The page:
A Brief History of The Oscars’ Best Foreign Language Film Category
Next week, the results for the 89th Academy Awards will be in. So before we get to today’s topic, I’ll just give a brief summary of my predictions. La La Land to sweep, Manchester by the Sea, Moonlight, Fences, Zootropolis, Jackie, O.J.: Made in America, The Jungle Book and Toni Erdmann get their share of the prizes La La Land doesn’t get.
And speaking of Toni Erdmann, let’s talk about the category of Best Foreign Language Film. Not a lot of people, other than cinephiles like me, seem to acknowledge this category, unless something major shows up on the outside. So today, we at musicMagpie are going to change all that and give you an informative overview of the Oscar category Best Foreign Language Film.
Over the years since its inception, AMPAS has acknowledged countless foreign language pictures. The most prominent examples of their acknowledgement of foreign exports are the amount of recognition La Grande Illusion received at the 1939 Academy Awards and the copious amount of screenwriting nominations given to the early films of Italian Neorealism (like the first two instalments of Roberto Rossellini’s War trilogy). While we’re on the subject of Italian Neorealism, this leads us directly to the birth of the Best Foreign Language Film category. At the 20th Academy Awards, Vittorio De Sica’s Shoeshine was presented with a special award for the following reason:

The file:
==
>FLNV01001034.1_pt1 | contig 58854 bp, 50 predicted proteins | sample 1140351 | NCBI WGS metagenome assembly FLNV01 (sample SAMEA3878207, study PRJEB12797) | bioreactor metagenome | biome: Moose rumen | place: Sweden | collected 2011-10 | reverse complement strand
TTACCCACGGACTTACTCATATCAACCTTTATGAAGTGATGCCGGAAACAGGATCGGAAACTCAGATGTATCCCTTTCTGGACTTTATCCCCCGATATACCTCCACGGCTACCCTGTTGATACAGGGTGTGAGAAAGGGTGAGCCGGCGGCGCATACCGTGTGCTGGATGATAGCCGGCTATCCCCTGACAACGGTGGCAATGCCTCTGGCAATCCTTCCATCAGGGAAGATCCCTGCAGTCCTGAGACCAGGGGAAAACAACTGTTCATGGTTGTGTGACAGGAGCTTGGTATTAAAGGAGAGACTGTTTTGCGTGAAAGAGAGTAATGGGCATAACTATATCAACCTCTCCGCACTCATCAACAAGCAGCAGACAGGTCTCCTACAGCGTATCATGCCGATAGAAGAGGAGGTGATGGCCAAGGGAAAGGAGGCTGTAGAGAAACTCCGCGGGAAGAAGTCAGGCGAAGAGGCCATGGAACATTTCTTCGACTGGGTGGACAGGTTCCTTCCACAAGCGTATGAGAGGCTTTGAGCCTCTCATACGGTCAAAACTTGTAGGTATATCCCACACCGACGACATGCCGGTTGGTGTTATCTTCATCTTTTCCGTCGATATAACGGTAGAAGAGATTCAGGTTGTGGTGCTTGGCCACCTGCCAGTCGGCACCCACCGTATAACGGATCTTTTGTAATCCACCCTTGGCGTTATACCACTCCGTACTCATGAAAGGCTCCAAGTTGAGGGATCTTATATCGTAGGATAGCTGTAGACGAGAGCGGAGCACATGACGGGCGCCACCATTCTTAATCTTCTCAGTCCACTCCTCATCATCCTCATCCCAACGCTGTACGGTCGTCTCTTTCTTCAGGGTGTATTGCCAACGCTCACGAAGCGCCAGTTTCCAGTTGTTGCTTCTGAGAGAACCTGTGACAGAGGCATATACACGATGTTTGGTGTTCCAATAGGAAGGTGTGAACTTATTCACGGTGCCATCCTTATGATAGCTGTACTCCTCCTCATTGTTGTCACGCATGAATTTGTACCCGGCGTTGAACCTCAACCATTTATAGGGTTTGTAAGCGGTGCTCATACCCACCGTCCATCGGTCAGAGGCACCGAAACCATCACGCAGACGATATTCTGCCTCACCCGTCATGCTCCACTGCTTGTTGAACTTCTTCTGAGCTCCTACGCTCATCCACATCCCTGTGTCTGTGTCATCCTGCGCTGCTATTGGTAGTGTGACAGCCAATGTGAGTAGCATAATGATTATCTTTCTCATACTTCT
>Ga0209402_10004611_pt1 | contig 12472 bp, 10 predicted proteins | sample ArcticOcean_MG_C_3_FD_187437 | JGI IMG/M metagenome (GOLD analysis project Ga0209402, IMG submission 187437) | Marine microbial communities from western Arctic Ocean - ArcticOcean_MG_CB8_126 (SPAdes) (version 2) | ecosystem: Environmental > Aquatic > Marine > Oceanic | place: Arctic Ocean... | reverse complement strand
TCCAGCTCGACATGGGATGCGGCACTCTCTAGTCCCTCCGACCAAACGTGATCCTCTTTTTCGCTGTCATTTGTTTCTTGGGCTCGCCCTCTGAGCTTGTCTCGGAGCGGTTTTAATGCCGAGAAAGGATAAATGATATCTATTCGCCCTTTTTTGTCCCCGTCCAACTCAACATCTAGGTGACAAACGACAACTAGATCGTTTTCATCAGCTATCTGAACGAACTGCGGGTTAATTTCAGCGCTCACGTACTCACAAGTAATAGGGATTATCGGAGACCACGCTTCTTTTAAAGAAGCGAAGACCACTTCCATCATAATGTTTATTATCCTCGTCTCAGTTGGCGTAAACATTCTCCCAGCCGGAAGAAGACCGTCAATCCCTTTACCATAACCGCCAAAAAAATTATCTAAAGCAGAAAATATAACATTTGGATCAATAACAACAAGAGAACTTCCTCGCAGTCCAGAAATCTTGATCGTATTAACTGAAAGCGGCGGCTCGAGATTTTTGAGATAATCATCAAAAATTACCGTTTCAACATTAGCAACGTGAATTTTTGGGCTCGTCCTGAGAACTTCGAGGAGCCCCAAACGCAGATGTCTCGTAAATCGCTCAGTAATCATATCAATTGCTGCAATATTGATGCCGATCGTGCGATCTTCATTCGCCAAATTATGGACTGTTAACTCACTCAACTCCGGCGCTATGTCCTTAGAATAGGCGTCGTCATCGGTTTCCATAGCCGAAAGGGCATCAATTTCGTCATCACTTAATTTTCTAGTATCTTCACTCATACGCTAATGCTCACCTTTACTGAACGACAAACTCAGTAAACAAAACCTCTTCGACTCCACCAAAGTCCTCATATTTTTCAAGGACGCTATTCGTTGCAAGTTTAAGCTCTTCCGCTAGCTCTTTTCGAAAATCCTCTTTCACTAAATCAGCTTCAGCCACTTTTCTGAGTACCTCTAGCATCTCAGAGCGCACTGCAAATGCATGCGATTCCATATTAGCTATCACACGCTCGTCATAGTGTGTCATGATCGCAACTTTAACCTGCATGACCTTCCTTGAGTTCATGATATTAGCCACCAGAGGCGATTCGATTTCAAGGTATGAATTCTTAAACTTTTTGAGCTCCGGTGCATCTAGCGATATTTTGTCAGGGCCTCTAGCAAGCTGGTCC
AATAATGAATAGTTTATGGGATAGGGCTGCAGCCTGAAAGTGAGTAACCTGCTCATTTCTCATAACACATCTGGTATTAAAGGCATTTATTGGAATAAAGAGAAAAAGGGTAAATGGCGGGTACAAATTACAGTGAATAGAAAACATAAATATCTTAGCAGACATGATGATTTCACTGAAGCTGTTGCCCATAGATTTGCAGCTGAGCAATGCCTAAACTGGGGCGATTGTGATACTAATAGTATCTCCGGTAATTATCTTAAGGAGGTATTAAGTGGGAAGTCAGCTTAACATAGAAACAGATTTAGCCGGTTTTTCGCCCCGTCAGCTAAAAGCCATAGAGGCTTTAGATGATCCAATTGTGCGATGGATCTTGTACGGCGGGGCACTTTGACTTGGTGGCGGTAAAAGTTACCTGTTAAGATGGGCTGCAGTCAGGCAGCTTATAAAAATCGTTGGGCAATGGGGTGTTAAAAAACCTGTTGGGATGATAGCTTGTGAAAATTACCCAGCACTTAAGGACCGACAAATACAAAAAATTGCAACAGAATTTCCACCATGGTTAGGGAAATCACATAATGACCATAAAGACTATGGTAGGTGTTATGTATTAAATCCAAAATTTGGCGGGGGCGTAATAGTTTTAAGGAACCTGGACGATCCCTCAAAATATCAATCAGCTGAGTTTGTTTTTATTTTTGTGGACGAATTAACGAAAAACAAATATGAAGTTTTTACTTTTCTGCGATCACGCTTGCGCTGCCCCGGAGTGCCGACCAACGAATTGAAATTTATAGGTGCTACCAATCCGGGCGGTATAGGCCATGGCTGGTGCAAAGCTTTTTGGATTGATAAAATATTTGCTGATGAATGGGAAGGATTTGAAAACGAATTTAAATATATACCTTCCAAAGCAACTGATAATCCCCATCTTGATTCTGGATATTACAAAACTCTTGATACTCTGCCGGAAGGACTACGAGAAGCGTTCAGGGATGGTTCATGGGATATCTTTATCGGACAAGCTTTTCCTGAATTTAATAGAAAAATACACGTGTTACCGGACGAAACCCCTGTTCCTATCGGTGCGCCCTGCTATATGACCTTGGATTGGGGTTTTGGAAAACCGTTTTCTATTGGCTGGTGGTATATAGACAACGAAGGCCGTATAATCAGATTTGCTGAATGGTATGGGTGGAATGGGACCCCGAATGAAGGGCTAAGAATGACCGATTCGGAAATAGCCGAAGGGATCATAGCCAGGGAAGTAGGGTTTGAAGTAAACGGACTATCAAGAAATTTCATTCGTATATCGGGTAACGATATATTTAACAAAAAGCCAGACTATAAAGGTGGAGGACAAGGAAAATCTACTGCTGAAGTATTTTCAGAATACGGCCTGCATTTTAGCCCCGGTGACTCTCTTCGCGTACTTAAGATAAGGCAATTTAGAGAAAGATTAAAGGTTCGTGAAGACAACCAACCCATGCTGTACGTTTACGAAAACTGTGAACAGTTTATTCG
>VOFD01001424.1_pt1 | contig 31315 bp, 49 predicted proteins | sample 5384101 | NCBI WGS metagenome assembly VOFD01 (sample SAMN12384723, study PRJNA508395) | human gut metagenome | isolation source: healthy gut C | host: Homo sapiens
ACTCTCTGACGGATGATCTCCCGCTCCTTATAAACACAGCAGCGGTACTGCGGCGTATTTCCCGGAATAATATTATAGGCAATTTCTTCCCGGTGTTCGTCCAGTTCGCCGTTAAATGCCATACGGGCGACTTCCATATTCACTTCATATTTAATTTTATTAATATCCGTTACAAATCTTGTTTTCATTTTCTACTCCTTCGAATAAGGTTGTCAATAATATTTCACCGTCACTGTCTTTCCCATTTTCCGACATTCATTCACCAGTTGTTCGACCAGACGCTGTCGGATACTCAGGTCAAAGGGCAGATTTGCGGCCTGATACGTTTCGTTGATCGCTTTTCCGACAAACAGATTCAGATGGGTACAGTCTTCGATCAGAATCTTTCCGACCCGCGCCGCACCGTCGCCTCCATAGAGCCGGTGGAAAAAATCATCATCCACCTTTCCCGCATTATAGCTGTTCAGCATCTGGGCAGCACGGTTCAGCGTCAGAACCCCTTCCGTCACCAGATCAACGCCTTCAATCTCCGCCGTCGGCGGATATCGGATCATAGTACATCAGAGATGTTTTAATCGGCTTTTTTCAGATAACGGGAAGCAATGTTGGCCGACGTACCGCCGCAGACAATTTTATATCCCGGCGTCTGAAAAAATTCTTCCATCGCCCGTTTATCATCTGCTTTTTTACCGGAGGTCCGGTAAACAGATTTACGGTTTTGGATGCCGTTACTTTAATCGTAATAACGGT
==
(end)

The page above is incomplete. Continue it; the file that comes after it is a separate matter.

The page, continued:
“The high quality of this motion picture, brought to eloquent life in a country scarred by war, is proof to the world that the creative spirit can triumph over adversity.”
From that moment on, at each ceremony, the Board of Governors would hand out an honorary award for the best feature not in the English language to be released in the United States (sometimes a year or two later than their national release). They were:
Monsieur Vincent (Maurice Cloche, 1947)
Bicycle Thieves (Vittorio De Sica, 1948)
The Walls of Malapaga (René Clément, 1949)
Rashomon (Akira Kurosawa, 1950)
Forbidden Games (René Clément, 1952)
Gate of Hell (Teinosuke Kinugasa, 1953)
Samurai I: Musashi Miyamoto (Hiroshi Inagaki, 1954)
Then for the 29th Academy Awards, a new category honouring the best in foreign language cinema was officially created in the form of the Academy Award for Best Foreign Language Film.
Among the first batch of nominees included Kon Ichikawa’s anti-war picture The Burmese Harp and the category’s inaugural victor La Strada by Federico Fellini.